How to Renew Your Lease Before it Expires

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How to Renew Your Lease

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If you are renting, your lease will expire after a period of time. If you don't pay attention, you could be forced to move out of your home. If you enjoying living there, make sure to ask your landlord to renew your lease.

Keep track of time

To renew your lease, you need to know when your current one will end. You should mark the end date in your calendar so it doesn't sneak up on you.

Most leases specify when you should notify your landlord if you want to renew or terminate the lease. This is usually 30 or 60 days prior to the end of the lease period. This date should also be marked in your calendar. If no time frame is specified in the lease, contact your landlord or apartment manager 60 to 90 days before the end of the period to be safe.

Review the renewal clause

Not all leases have renewal clauses, but if yours does, it explains what your landlord expects if you want to renew. Price adjustments based on market value or a set percentage may be listed, or any additional conditions your landlord requires during renewal.

If your landlord tries to charge you higher rent than indicated in the renewal clause, you can show him that he is contractually obligated to renew your lease based on the already-negotiated terms.

Dealing with your landlord

None of this matters if your landlord doesn't want you to rent his property again. He may plan to sell or renovate, but can also deny you a new lease if he doesn't like you. Leases give you some security in your home, but once they expire, the landlord is not obligated to provide you with additional housing.

Here are some reasons why your landlord may not like you:
  • Frequent maintenance requests
  • Many noise complaints
  • Chronically late rent payments
  • Poor unit maintenance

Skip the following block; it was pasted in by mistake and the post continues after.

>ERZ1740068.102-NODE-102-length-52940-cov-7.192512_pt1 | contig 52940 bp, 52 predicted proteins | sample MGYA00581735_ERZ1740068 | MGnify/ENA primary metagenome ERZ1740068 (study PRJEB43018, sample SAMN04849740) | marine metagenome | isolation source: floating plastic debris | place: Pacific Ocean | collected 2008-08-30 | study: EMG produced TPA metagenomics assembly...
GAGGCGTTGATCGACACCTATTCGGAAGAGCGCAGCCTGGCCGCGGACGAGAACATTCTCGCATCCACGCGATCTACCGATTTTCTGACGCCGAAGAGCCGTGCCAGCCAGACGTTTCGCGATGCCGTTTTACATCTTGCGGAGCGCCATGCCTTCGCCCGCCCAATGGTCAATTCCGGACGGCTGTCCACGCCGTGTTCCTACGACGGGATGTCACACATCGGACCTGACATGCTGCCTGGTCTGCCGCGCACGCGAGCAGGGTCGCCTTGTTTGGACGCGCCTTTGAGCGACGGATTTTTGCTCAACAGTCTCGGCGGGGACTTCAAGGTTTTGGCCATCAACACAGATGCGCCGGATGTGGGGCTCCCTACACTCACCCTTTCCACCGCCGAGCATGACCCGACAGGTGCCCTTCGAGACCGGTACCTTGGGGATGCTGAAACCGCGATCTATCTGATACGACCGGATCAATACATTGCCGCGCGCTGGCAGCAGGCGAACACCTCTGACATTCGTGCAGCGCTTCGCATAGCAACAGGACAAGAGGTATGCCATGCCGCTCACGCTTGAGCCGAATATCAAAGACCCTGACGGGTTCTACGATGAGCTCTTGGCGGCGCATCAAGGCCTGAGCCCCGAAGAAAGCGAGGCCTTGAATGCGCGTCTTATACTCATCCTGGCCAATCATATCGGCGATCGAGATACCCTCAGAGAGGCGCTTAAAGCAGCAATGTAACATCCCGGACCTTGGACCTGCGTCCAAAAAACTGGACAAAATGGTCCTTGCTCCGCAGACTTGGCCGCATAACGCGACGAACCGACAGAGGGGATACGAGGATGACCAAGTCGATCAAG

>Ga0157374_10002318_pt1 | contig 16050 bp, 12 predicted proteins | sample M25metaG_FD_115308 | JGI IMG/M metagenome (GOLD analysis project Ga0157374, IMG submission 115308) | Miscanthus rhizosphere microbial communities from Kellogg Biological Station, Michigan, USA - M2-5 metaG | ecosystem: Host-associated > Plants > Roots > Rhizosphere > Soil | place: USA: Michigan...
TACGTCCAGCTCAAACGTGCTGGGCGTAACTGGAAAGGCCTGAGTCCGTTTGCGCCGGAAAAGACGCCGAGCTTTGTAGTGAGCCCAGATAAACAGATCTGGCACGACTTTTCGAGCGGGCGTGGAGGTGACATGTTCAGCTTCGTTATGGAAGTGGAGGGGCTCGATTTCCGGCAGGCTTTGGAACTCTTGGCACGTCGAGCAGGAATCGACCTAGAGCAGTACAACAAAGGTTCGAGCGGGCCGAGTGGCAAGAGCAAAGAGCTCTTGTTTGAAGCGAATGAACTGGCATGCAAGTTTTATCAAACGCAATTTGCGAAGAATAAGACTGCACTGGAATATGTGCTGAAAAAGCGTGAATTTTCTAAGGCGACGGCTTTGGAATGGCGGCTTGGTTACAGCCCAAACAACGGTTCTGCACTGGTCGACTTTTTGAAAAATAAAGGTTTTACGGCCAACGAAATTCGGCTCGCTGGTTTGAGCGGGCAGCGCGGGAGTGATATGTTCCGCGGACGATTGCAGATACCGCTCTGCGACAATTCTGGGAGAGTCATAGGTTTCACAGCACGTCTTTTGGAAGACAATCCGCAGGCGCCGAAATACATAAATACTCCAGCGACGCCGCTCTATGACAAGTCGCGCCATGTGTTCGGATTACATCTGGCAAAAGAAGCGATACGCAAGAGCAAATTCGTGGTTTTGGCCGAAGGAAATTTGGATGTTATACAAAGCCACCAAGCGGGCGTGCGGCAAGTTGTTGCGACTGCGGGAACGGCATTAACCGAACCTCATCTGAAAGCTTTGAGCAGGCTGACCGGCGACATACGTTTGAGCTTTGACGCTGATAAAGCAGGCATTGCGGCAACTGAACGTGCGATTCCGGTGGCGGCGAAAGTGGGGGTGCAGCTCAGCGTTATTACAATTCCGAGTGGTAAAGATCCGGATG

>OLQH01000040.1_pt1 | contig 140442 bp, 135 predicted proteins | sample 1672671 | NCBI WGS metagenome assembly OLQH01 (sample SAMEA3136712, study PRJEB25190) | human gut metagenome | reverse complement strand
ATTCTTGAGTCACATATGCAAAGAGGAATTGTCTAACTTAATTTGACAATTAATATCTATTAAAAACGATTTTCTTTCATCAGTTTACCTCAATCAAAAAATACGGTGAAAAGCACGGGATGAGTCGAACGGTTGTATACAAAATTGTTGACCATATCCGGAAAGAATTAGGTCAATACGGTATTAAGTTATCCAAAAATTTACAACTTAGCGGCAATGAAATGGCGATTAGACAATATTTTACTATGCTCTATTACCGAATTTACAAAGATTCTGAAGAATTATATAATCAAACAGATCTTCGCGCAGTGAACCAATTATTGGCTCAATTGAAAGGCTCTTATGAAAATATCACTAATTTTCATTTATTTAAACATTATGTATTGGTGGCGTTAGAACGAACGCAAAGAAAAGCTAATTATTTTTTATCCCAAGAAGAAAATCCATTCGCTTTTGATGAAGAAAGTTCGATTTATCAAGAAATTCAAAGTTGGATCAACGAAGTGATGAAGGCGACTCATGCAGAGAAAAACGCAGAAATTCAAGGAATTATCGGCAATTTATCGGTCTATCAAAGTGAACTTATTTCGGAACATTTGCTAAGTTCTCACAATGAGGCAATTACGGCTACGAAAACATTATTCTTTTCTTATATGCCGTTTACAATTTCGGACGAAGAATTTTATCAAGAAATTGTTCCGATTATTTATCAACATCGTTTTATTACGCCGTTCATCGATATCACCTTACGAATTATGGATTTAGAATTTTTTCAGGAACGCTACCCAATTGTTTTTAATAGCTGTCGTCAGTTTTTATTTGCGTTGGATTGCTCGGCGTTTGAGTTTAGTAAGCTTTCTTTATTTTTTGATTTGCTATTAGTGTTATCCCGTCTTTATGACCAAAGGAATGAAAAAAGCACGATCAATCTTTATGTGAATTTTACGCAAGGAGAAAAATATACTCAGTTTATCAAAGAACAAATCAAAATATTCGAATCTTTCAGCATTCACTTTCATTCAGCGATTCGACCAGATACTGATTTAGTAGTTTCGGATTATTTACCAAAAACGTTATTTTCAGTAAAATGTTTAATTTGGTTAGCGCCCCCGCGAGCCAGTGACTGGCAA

If you and your landlord are friendly, you can renew your lease quite informally and trust that your friend will take care of you. If you feel like you may be on shaky ground with him, try inviting him over for dinner. Clean up your unit to show that you are indeed taking care of his property, and your landlord may soften his hard attitude towards you.

Renegotiate

The 60 day period before the end of the lease is a good time to talk to your landlord to renegotiate any details about your living situation. Remember what is covered in your lease's renewal clause is not negotiable. However, everything else is-- so see if you can get some new perks.
  • Ask if you can get a lower rate.
  • Ask if you can keep a pet in the unit.
  • Ask if you can change units within the apartment.
  • Ask if you can change the length of the term for the lease.
  • Ask about any other policy or rule change.

Do it in writing

When asking about renewal, you should formally ask your landlord with a letter. This will prove that you inquired in a timely matter in case your landlord later disputes that you gave him adequate notice. E-mail also works since it is time-stamped.

Phone calls or verbal renewals may work if you are very friendly with your landlord, but it is better to be safe than sorry. Telling your landlord you want to renew may indicate to him that you plan on doing it, but he may not consider it a formal decision until he sees it in writing.

With a little planning, communication and negotiating, renewing your lease can be done quite easily. Just remember that if you can't renew, it's time to find a new home.

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on October 7, 2014

TopMoving.ca - Moving Expert
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